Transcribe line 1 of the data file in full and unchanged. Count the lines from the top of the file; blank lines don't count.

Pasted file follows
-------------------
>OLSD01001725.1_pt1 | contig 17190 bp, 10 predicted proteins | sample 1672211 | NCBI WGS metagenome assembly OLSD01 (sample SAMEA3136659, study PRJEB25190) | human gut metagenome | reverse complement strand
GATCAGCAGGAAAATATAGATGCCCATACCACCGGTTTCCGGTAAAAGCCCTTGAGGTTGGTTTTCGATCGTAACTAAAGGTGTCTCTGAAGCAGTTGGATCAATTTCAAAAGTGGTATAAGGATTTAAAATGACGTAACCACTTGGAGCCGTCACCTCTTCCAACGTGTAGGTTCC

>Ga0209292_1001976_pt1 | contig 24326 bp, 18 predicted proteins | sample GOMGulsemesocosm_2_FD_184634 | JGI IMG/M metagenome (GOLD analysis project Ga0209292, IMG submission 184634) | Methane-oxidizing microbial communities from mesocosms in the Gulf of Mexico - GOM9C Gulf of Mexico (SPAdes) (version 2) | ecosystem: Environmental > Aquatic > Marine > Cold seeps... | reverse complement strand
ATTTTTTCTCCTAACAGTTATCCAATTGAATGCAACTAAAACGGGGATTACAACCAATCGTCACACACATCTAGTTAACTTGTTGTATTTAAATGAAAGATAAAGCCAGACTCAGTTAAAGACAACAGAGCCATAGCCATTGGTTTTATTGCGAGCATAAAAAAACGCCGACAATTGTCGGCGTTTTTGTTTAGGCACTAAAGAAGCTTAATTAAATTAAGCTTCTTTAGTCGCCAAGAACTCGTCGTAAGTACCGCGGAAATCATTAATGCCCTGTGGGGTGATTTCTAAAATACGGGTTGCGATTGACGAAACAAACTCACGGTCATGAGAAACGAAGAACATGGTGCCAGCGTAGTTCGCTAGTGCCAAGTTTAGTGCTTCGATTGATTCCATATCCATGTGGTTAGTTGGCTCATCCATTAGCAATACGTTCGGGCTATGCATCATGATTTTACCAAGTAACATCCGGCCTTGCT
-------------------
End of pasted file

>OLSD01001725.1_pt1 | contig 17190 bp, 10 predicted proteins | sample 1672211 | NCBI WGS metagenome assembly OLSD01 (sample SAMEA3136659, study PRJEB25190) | human gut metagenome | reverse complement strand